[In Greek:] Works.Florence, [Printer of Vergilius (C 6061)], for Bernardus and Nerius Nerlius and Demetrius Damilas, [not before 13 Jan. 1488/89] Stock Code: 131684
NotesEditio princeps of the writings attributed to Homer, including the Iliad and the Odyssey, two of the earliest, most important and influential works of European literature. "The Iliad and the Odyssey are the first perfect poetry of the western world. They spring fully grown, their predecessors lost, and the magic has persisted ever since. The legends of the siege of Troy and the return of Odysseus are the common heritage of all The form, the action and the words have had incalculable influence on the form, action and words of poetry ever since; the composition of the Aeneid, the Divine Comedy, Paradise Lost, and many others, has been determined by the Iliad and the Odyssey. Their popularity never diminishes" (PMM).
This monumental printing is the first large-scale printing in Greek, and also probably the first Greek book printed in Florence. (The rare Erotemata by Emanuel Chrysoloras, which survives in only two copies, was printed in Florence either in 1475 or c.1488-94.) The editor Demetrius Chalcondylas was professor of Greek at the Florentine Studio from 1475 until 1491. The type is that of Demetrius Damilas, a scribe who had previously been active in the printing of Greek books in Milan since 1476. It was based on the handwriting of Michael Apostolis, which was simpler and more distinct than Damilas's own elegant but elaborate hand. The text of Homer was not printed again in Greek until Aldus's octavo edition of 1504, which was based directly on Chalcondylas's text. The Batrachomyomachia (Battle of the Frogs and Mice), a pseudo-Homeric text also included here with the Iliad, Odyssey, and Homeric Hymns, had been earlier printed in an unsigned Greek-Latin edition printed perhaps at Brescia or Ferrara, which is known only from the unique copy in the John Rylands University Library, Manchester.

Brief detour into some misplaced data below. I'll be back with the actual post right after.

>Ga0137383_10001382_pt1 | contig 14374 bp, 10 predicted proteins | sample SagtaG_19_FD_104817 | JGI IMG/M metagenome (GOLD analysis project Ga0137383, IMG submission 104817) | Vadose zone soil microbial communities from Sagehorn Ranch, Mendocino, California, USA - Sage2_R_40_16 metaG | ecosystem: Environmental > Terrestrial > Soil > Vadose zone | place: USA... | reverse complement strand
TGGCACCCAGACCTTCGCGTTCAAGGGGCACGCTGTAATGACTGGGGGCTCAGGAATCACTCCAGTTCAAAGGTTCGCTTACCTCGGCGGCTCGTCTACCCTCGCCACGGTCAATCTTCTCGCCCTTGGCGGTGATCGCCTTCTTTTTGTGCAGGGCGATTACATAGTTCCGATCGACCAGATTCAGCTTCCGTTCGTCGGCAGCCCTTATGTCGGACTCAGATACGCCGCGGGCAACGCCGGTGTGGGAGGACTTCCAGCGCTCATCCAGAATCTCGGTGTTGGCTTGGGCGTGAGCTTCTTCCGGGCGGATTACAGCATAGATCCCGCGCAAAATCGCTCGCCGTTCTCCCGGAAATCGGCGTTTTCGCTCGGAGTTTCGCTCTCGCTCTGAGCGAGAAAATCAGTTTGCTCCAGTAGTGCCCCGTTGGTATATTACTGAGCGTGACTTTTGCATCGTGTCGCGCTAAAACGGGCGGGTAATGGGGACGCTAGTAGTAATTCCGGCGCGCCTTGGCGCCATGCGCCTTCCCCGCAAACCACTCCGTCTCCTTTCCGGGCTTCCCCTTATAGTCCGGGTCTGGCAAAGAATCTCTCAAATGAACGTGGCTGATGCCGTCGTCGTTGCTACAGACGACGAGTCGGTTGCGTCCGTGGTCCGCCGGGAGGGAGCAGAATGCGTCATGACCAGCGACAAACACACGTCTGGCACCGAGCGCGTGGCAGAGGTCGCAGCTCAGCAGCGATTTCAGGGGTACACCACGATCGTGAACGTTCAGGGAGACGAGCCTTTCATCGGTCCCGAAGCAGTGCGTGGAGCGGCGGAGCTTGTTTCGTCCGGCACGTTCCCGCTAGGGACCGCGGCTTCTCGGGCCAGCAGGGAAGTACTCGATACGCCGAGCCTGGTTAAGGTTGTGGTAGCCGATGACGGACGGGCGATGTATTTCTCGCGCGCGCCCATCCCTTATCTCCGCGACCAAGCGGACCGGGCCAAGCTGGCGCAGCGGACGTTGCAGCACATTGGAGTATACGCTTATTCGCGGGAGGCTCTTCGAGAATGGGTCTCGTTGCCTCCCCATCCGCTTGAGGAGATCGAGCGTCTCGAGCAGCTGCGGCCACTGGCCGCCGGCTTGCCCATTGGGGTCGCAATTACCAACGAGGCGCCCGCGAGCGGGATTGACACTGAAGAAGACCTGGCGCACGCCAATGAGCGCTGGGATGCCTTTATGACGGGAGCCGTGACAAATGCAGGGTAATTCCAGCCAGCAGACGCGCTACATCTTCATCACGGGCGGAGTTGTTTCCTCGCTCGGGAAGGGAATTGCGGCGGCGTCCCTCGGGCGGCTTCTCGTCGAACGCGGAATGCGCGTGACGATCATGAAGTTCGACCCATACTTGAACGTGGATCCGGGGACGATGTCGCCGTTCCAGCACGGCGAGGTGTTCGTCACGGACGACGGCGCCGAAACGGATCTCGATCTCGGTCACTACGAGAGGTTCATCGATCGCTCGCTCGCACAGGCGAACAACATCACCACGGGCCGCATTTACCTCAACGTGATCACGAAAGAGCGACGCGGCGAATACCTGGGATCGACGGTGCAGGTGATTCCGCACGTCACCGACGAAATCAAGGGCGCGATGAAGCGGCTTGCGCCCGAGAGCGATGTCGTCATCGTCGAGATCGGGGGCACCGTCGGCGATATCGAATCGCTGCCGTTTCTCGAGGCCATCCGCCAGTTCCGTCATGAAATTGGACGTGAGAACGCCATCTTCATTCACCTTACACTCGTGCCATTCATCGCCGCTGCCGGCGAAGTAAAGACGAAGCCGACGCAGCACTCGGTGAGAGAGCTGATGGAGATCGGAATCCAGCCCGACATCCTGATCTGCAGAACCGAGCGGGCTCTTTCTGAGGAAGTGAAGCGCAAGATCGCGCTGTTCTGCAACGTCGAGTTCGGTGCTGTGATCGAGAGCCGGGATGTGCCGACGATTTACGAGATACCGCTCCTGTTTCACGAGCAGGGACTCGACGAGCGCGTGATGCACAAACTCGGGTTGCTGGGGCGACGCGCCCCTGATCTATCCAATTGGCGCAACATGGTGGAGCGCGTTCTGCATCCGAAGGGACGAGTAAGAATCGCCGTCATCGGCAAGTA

Despite the lengthy and circumstantial colophon, bibliographers have had trouble in agreeing on the correct imprint and date. Robert Proctor (The Printing of Greek in the Fifteenth Century, 1900, p. 66 sqq.) argued that the edition was actually printed in the shop of Bartolommeo di Libri, whose type was used to print the dedication to Piero de' Medici on the first page. BMC assigned the edition rather to the Nerli brothers, but Roberto Ridolfi (La stampa a Firenze nel secolo XV, 1958, p. 95 sqq.) has pointed out that the Nerli were well-born and wealthy Florentines whose role would have been a purely financial one. He has instead assigned the Homer to the anonymous Florentine shop, the Printer of Virgil (Copinger 6061, Goff V183), which flourished from 1488 to 1490 or so. Ridolfi supposes that only the first, dedication page was printed in di Libri's shop, more than a month after the completion of the edition proper, this page hitherto having been planned as a blank.
2 volumes, folio (312 x 216 mm). Late 18th-century red long-grain morocco, spine lettered and tooled in gilt, double raised bands; an English binding, decorated in the style of Roger Payne.
With 16th-century annotations throughout, mainly in Latin and Greek, perhaps some in Italian. Binder's mistake resulting in preliminary leaves for the Iliad bound at the start of the Odyssey; blanks E10 and ETET6 not preserved. From the library of George Shuckburgh (1751-1804), a well-known English bibliophile who owned a Gutenberg Bible, the first to reach the United States; sold, through Goodspeed, to William Wyatt Barber, Jr, principal of St Mark School; auction, Christie's New York, 7 Dec. 2012 (lot 86). A beautiful copy.
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